Community Supported Agriculture: Connecting with Food and Farmers
Whether you call it serendipity, luck, coincidence, or the hand of God, sometimes you just feel guided down a certain path. You find the dominoes just sitting there, patiently waiting for you to knock them down. I recently experienced this phenomenon. Reaping the benefits will require a bit of work on my part, but I am going to do my best.
A couple of weeks ago, I was out celebrating World T’ai Chi Day, and a woman from my Tai Chi class said something about the Topeka Natural Foods Co-op. Now, here’s where I admit that I’ve lived here almost 3 years, and I didn’t even know we had a co-op, let alone its location. (Until now I’ve driven over to The Merc in Lawrence to meet my natural food needs.) Turns out the woman’s husband is an officer in the co-op. She took me over to show me the place and told me about their Community Supported Agriculture (CSA) offering, touting fresh produce until November. And, well, they had just one spot left on their list.
I’ve read and written enviously about people with CSA memberships. The cost and amount of food they talk about always seemed to be too much for my single, publishing-salary life. This one fit my budget and is a grocery bag full of produce rather than the “box” I’ve heard about. (See the dominoes all in a line?) So, right that minute, I signed up – and the first pick-up was last Friday.
I really wanted asparagus. (What could be better than fresh asparagus?) So did everyone else, apparently, because even though I got there within 20 minutes of the start of pick-up, the asparagus was already gone. But what was left was so gorgeous. Japanese mushrooms, radishes like we used to have on the farm in that special luminous red, carrots with dirt still on, bok choy, farm-fresh eggs, a bag of baby spinach, and some mixed greens. There were even some choices in there like asparagus or mushrooms, carrots or shitakes, eggs or spinach. Some lovely volunteers kept the tables full (even filled them especially for my photographs) and helped with decision-making.
I got home with my haul and was a bit intimidated. But, here we are almost a week later, and I’ve done an OK job of not wasting what I took home.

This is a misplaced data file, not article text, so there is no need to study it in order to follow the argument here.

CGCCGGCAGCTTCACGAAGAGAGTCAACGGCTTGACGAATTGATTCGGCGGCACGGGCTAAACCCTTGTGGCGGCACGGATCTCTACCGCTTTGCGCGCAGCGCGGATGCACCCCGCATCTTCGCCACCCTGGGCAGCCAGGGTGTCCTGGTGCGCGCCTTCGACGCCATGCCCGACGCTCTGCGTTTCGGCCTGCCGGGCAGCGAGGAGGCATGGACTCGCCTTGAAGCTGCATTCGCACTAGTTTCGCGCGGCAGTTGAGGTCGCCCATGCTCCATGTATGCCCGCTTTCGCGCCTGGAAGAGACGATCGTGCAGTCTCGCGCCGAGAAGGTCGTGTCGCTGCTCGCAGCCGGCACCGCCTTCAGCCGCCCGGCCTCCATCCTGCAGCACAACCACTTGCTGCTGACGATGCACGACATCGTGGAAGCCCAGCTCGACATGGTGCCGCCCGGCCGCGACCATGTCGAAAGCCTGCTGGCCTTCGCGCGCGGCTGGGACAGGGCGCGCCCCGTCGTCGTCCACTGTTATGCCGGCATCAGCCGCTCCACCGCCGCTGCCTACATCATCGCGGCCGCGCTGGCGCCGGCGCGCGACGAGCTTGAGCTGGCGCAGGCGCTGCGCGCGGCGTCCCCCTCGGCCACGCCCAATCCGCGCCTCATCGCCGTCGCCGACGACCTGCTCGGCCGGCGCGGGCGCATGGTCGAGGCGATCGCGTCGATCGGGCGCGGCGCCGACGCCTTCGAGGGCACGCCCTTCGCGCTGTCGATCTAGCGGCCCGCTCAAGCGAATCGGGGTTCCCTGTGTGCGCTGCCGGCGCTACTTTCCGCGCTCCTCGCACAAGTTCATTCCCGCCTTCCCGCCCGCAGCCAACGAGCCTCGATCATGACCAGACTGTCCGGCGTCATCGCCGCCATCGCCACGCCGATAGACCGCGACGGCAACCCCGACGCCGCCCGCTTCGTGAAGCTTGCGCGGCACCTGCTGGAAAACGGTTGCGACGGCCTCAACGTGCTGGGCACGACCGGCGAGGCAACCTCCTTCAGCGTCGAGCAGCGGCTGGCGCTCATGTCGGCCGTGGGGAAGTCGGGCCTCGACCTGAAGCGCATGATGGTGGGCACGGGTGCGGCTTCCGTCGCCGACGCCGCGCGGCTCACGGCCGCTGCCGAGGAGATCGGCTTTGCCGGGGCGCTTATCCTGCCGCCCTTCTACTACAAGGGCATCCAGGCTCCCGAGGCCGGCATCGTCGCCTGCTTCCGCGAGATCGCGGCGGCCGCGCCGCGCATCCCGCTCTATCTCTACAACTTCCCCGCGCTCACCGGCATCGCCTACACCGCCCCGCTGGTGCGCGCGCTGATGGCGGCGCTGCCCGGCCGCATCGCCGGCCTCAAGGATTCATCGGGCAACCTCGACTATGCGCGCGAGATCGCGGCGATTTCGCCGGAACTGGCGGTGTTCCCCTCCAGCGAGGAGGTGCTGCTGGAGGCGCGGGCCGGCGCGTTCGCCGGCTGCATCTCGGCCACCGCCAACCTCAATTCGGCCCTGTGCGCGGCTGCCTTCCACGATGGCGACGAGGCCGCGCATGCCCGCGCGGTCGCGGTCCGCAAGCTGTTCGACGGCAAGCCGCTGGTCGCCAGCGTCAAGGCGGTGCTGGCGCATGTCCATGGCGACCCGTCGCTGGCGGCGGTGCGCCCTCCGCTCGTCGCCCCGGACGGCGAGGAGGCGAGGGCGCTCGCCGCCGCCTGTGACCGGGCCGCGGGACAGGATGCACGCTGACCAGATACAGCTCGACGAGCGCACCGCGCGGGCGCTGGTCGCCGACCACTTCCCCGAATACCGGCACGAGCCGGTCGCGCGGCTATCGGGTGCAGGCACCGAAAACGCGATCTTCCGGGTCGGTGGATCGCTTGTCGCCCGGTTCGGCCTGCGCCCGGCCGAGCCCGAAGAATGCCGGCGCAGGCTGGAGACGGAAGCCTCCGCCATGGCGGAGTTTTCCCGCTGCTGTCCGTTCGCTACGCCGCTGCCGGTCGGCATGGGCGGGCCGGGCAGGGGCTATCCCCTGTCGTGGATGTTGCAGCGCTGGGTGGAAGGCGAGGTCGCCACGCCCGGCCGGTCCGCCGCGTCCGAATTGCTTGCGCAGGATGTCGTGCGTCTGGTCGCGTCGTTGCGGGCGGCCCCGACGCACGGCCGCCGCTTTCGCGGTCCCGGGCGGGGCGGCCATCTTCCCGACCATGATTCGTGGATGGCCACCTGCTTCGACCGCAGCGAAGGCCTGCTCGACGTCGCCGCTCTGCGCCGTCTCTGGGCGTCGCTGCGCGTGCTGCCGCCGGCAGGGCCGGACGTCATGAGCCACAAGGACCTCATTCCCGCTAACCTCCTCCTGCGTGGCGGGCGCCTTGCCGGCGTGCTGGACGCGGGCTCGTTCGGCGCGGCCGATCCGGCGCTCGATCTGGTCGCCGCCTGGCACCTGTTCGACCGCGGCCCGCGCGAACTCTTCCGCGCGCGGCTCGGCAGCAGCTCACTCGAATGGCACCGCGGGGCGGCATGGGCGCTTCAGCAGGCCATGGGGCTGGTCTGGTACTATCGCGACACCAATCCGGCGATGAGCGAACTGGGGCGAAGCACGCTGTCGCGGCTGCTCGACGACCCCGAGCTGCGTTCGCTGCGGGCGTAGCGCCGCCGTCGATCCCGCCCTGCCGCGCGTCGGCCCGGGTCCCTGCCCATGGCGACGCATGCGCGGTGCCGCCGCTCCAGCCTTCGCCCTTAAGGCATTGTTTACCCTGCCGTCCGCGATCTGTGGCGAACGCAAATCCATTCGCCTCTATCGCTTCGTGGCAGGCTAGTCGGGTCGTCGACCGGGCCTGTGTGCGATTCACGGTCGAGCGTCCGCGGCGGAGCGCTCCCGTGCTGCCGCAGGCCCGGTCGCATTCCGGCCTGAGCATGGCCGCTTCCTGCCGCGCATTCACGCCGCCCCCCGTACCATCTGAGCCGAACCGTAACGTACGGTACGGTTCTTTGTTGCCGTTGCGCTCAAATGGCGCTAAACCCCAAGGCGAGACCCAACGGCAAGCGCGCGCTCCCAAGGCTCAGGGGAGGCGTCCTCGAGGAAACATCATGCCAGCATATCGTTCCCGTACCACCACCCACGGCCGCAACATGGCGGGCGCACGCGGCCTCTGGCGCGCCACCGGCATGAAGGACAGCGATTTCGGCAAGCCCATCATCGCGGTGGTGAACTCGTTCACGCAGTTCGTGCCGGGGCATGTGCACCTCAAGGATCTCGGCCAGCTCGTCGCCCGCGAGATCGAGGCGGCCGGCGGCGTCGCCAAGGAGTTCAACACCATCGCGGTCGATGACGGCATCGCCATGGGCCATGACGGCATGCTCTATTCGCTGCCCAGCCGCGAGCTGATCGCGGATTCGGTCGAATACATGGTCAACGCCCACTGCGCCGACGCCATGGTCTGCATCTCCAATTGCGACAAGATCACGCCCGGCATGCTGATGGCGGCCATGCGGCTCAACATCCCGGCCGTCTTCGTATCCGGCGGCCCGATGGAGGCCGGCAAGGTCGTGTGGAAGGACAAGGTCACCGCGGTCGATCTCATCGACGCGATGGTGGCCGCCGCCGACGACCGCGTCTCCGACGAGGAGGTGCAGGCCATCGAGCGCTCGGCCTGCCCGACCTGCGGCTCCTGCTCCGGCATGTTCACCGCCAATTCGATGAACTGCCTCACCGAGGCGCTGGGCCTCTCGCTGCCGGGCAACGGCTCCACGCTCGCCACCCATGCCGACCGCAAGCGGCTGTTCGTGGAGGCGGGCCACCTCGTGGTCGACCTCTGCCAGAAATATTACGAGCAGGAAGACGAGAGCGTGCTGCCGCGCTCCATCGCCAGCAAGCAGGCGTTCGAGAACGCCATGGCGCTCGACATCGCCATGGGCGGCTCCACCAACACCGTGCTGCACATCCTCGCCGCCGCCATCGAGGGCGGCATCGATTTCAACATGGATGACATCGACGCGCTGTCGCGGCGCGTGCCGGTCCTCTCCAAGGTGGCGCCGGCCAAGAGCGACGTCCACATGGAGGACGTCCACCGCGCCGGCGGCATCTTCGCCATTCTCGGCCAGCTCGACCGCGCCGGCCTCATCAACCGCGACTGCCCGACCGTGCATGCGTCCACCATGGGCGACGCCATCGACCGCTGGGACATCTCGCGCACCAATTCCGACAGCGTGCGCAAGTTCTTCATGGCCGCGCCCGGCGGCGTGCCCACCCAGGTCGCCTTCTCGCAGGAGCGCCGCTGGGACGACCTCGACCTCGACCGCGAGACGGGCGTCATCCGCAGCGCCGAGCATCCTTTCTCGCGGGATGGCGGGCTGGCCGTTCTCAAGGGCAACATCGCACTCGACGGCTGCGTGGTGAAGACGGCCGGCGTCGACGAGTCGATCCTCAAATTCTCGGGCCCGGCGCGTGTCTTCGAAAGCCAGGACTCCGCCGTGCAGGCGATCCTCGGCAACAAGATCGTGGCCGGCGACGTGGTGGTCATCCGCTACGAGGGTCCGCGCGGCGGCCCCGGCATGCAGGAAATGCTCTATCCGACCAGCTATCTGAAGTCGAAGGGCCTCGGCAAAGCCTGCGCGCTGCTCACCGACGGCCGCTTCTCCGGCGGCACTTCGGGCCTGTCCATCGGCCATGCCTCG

Right away I got out Susan’s bok choy slaw recipe from GRIT and made that up (yum). Most of the mushrooms got sautéed and included in a stir-fry/fried rice dish. The carrots I’m eating raw or grated on sandwiches (made with bread created by Hank’s Partner in Culinary Crime). I made the best egg sandwich ever with farm-fresh eggs, dill bread and havarti cheese.
The spinach and greens make great salads. I’m not a huge radish fan, but they’re just so darned beautiful to look at I couldn’t resist. I did salt a couple and eat them like we did when I was little, and I found a radish salad in Simply in Season that I’m planning to try.
I’m so excited to have the opportunity to support local agriculture, to eat food that I know how it was raised (I think I’ll try to visit the farm sometime this summer). I sometimes talk about how much I miss eating meat that I knew by name. (I’m sure this sounds weird to some of you, but when you grow up knowing that the cute baby calf will sustain you later, it becomes a part of life.) With this, the garden here at work, and maybe even some meat from one of the farmers I know here, I’m feeling more and more connected to my food and this community.
I’m sure there will be weeks when I get veggies that aren’t on my favorites list, and I may ask you all for recipes to help out with the weird stuff I’m expecting. But, the dominoes were lined up too perfectly for me to not give this a try.
Anyone have other suggestions for bok choy? Or something for my gorgeous radishes that doesn’t taste too radish-y?
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